Debt ceiling deal: What’s in the deal and what’s in it to prevent a US default

WASHINGTON (AP) — President Joe Biden and House Speaker Kevin McCarthy have reached an agreement in principle. The act was enacted to increase the nation’s borrowing power and avoid a federal default.

Negotiators are now racing to finalize the text of the bill. McCarthy, R-Calif., said the House would vote on the legislation The Senate has until Wednesday, June 5, to consider it Treasury Secretary Janet Yellen He said the US could not repay its debt obligations If lawmakers don’t act on time.

While many details of the deal remain unknown, both sides can point to some wins. But some conservatives expressed initial concerns that the compromise would not sufficiently reduce future deficits, while Democrats worried about proposed changes to work requirements. In programs like food stamps.

Based on what’s known so far, here’s a look at what’s in and out of the deal:

Two-year loan increases, spending limits

The deal would keep non-security spending roughly flat in fiscal year 2024 and increase it by 1% the following year, as well as provide for a two-year debt limit increase past the next presidential election in 2024. This is according to one source. A person familiar with the agreement provided details on condition of anonymity.

Veterans Care

The deal would fully fund medical care for veterans at levels included in Biden’s proposed 2024 budget, including dedicated funds for veterans exposed to toxic substances or environmental hazards. Biden sought $20.3 billion in toxic exposure funding in his budget and Republican negotiators confirmed Sunday that the funding would not be triggered.

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Job requirements

Republicans have proposed increasing work requirements for able-bodied adults without dependents in some government assistance programs. They said it would bring more people into the workforce, who would pay taxes and help fund key entitlement programs like Social Security and Medicare.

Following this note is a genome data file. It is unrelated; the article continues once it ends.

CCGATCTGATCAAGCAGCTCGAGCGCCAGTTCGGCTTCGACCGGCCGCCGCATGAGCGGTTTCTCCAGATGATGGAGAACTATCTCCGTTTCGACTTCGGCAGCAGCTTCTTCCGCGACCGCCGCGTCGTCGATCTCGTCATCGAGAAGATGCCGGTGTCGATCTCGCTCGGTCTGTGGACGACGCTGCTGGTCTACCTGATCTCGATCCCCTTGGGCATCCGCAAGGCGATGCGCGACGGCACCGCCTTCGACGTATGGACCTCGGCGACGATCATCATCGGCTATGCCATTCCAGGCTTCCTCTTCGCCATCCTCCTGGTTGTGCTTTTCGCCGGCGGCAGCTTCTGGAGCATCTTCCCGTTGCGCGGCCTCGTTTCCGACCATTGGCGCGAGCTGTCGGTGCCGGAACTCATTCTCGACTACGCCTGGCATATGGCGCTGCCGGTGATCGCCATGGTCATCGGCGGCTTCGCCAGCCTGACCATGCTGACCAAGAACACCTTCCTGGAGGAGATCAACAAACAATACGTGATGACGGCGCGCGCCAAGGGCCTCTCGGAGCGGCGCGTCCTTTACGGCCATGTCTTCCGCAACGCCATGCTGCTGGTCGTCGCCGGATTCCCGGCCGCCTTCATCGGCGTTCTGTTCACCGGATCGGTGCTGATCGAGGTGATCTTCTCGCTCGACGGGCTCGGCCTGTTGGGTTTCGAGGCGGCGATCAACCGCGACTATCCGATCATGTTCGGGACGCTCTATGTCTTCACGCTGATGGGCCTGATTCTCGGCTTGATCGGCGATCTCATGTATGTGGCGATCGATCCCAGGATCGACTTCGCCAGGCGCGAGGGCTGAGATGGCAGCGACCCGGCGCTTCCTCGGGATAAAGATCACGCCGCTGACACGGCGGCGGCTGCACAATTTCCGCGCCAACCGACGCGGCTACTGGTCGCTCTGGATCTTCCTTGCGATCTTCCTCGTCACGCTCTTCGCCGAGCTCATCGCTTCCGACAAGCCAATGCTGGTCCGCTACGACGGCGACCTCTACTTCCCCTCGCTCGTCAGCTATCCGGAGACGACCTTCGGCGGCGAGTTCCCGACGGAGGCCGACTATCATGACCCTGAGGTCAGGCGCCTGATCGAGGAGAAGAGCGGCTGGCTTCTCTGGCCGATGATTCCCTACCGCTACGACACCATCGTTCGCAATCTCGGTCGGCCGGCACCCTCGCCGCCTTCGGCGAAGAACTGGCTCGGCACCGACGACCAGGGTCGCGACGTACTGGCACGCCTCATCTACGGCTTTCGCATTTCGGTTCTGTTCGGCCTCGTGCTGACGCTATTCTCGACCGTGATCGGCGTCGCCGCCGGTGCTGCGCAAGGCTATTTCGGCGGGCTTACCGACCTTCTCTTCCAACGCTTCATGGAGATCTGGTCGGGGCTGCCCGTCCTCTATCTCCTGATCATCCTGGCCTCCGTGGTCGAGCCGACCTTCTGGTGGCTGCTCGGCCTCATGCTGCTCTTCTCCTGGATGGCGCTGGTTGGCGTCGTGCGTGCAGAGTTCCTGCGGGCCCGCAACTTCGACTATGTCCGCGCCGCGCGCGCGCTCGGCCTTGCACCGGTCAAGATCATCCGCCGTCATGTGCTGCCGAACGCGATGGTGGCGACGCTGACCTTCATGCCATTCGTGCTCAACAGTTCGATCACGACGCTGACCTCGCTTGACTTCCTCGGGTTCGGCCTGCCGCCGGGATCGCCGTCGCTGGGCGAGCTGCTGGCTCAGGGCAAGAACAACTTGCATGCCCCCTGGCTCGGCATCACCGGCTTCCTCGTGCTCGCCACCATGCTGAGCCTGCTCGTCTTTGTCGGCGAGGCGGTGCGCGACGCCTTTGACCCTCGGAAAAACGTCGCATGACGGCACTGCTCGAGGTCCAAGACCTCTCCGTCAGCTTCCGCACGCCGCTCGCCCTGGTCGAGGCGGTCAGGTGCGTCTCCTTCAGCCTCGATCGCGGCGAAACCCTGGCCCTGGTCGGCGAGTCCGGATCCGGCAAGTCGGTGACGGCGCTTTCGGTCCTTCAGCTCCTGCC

The deal would expand some work requirements for the Supplemental Nutrition Assistance Program, or SNAP, formerly known as food stamps. It would raise the age for existing work requirements from 49 to 54, similar to the Republican proposal, but those changes would expire in 2030. At the same time, the White House said it would reduce the number of vulnerable people — including veterans and the general public. Homeless — People of all ages who are eligible.

Many of those changes will sunset in 2030, allowing Congress to measure the effectiveness of these changes and make adjustments if necessary.

Unspent covid money

The deal would cancel about $30 billion in unspent coronavirus relief money that Congress authorized through previous bills, except for $5 billion for a program focused on veterans’ medical care, housing assistance, the Indian Health Service and rapid development of the next generation. Covid-19 vaccines and treatments.

Expediting energy projects

The contract makes changes in place National Environmental Policy Act For the first time in nearly four decades, it will appoint a “single lead agency” to conduct environmental reviews, hoping to streamline the process.

Student loans

Republicans have long sought to roll back the Biden administration’s efforts to provide student loan relief and aid to millions of borrowers during the coronavirus pandemic. Biden agreed to end the moratorium on student loan repayments, failing to include in the package a GOP proposal to repeal the White House’s plan to write off between $10,000 and $20,000 of debt for nearly all borrowers.

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Once Biden signs the package, the moratorium on student loan repayments will end within 60 days.

Meanwhile, the fate of student loan relief will be decided by the Supreme Court, which is dominated by its conservative 6-3 division. During oral arguments in the case, several justices expressed deep skepticism about the legality of Biden’s plan. A decision is expected by the end of June.

what’s left

House Republicans passed legislation last month that would have created new work requirements for some Medicaid recipients, but it was left out of the final deal. The idea faced fierce opposition from the White House and congressional Democrats, who said it would lead to fewer people getting food or health care without actually increasing the number of workers.

The final deal does not include a GOP proposal to repeal several clean energy tax credits that Democrats passed on party-line votes last year to boost the production and consumption of clean energy. McCarthy and Republicans argued that the tax breaks would “distort the market and waste taxpayer money.”

The White House has defended the tax credits as a result of creating thousands of manufacturing jobs in America and resulting in hundreds of billions of dollars in private sector investment.

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